Saturday

25th Feb 2017

Van Rompuy sets out minimalist EU vision

  • The EU in the near future is neither set for a great federalist leap nor a 'retrenching behind national borders', believes Van Rompuy (Photo: consilium.europa.eu)

Europe needs to shift its focus from open borders to "protection", while avoiding interference in areas where national governments can better act alone, EU Council chief Herman Van Rompuy has said.

Speaking on Tuesday (1 July) at the European Policy Centre, a Brussels-based think tank, Van Rompuy laid out his vision for the next five years and on what challenges his successor will have to face.

Dear EUobserver reader

Subscribe now for unrestricted access to EUobserver.

Sign up for 30 days' free trial, no obligation. Full subscription only 15 € / month or 150 € / year.

  1. Unlimited access on desktop and mobile
  2. All premium articles, analysis, commentary and investigations
  3. EUobserver archives

EUobserver is the only independent news media covering EU affairs in Brussels and all 28 member states.

♡ We value your support.

If you already have an account click here to login.

"Building Europe is not about grand design and master plans but about finding concrete solutions to immediate problems," Van Rompuy said.

In his view, neither a great federalist leap nor a "retrenching behind national borders" are likely to happen, rather the established method of "building Europe with small steps, each step seeming too small and too slow to address the mounting challenges that we could face far better together."

He noted that for the first time, and in order to accommodate British concerns, EU leaders last week said the concept of an "ever closer Union" as enshrined in the Treaty, does allow for "different paths of integration".

He said EU leaders at a summit on 16 July will exchange views with the next European Commission president, Jean-Claude Juncker, on the working programme for the upcoming five years.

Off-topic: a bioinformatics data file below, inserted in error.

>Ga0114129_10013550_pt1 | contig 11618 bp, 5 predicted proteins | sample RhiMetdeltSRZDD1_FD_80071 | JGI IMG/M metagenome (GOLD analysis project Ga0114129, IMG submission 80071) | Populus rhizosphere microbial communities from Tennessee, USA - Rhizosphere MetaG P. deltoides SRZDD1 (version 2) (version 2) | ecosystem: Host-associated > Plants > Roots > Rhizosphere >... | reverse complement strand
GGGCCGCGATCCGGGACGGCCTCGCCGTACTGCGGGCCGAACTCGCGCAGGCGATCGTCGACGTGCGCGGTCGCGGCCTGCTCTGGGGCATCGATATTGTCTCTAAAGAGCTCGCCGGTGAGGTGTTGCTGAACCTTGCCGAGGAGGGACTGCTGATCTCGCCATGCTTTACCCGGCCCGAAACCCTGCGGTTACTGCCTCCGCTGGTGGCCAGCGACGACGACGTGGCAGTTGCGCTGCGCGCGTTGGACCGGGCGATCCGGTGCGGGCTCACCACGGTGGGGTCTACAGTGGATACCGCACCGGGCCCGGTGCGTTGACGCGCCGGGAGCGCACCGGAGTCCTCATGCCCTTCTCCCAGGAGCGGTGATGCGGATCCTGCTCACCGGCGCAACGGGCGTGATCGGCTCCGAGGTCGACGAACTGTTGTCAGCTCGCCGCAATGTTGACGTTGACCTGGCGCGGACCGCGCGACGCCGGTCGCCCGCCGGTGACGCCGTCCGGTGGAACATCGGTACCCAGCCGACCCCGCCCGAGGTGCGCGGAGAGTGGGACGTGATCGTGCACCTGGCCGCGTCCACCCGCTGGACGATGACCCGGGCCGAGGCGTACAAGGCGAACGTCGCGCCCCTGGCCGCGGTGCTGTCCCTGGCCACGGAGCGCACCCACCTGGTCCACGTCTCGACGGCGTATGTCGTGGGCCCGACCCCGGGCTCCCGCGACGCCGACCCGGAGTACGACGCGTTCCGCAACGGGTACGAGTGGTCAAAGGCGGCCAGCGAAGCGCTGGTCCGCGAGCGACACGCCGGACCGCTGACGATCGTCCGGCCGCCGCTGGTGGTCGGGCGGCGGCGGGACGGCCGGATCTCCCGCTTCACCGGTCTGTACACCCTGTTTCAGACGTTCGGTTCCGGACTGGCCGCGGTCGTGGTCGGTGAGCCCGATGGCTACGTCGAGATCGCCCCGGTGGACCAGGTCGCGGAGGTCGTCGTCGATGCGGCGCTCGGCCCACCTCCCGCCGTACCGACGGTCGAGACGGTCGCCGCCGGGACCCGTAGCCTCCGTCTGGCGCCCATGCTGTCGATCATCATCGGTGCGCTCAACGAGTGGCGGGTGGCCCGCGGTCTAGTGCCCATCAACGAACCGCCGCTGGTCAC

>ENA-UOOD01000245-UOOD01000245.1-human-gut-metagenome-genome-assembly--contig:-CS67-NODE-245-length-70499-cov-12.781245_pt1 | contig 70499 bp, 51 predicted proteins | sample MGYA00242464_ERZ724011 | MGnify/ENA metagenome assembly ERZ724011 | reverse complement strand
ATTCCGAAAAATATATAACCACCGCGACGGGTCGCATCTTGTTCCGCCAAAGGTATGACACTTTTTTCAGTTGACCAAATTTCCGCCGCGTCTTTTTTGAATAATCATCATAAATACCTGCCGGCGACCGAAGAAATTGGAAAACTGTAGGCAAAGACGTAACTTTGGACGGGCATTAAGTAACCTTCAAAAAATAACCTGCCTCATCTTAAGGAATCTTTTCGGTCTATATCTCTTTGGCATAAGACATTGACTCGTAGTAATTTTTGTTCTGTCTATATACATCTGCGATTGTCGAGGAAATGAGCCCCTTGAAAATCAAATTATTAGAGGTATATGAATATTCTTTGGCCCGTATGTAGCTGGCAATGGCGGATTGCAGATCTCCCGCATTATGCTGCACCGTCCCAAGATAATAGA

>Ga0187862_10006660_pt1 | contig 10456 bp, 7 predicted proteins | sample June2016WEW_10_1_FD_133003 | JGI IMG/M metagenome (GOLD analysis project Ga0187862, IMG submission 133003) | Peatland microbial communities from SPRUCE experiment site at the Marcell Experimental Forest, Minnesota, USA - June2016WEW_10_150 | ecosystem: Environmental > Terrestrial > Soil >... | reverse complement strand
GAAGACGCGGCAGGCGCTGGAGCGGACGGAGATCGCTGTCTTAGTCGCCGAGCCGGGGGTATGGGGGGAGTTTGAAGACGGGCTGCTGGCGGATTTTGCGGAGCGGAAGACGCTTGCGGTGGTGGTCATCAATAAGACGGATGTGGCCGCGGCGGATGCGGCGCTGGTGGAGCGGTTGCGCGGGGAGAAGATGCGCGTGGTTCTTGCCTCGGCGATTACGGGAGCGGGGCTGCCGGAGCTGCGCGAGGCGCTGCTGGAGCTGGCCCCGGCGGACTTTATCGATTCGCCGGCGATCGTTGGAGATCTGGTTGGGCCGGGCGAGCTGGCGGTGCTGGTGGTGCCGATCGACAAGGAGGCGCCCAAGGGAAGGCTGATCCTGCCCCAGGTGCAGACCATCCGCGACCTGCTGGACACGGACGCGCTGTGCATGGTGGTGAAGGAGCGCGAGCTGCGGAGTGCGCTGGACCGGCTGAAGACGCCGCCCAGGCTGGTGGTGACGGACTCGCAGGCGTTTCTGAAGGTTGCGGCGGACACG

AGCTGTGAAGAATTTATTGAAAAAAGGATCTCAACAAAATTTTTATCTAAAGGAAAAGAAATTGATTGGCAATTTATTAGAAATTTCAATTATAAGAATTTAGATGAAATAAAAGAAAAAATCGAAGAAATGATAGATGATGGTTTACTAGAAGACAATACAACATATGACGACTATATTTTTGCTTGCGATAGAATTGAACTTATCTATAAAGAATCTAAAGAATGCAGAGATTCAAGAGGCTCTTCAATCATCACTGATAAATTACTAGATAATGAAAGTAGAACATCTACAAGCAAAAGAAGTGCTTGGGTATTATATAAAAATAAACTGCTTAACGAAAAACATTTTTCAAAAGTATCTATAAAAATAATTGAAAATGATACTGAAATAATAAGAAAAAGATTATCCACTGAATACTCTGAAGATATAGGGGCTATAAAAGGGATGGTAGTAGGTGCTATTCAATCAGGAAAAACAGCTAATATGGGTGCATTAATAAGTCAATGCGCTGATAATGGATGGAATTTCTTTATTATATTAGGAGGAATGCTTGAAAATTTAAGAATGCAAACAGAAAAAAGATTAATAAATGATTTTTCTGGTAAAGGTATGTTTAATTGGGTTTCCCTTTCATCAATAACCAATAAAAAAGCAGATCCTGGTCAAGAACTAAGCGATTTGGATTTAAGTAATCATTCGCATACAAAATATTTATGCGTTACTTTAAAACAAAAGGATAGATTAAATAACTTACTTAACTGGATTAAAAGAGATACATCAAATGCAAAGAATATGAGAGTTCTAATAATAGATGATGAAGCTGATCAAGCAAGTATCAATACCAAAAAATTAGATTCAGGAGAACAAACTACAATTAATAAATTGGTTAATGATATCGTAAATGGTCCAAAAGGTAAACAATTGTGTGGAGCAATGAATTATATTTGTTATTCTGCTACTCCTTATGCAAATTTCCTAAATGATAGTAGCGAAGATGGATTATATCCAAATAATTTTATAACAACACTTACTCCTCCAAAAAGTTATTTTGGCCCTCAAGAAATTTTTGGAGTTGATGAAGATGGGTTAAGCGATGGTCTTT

"Of course this looking-ahead exercise comes at a very specific moment. Not only at the start of a new five-year cycle, but also as our countries are finally emerging from what for many of them was the worst economic crisis in a generation, and as public disenchantment with politics has spread," Van Rompuy said.

On the rise of euroscepticism and the sucess of populist parties in the recent EU elections, he noted that opinion polls and surveys suggest a broader disenchantment, not only with EU institutions, but with national institutions also and with politics in general.

"I take no comfort in this sad fact, but it seems to indicate that this is not only about Europe, but maybe a wider crisis of politics that begs deeper questions – question of society, of culture, of the relationship of citizens with public authorities in all their dimensions."

He also saw a fault in the EU focusing too much on opening up - lifting borders, allowing for investments, workers and companies to move freely - while neglecting the people who are not "movers", who want to feel protected and "at home."

Van Rompuy, who in his spare time writes haikus, a Japanese form of poetry, added: "As human beings, we need both. A space in which to fly, and a nest we can call ours."

"Europe, the great 'opener' of opportunities is now perceived by many as an unwelcome 'intruder', the friend of freedom and space is seen as threat to protection and place".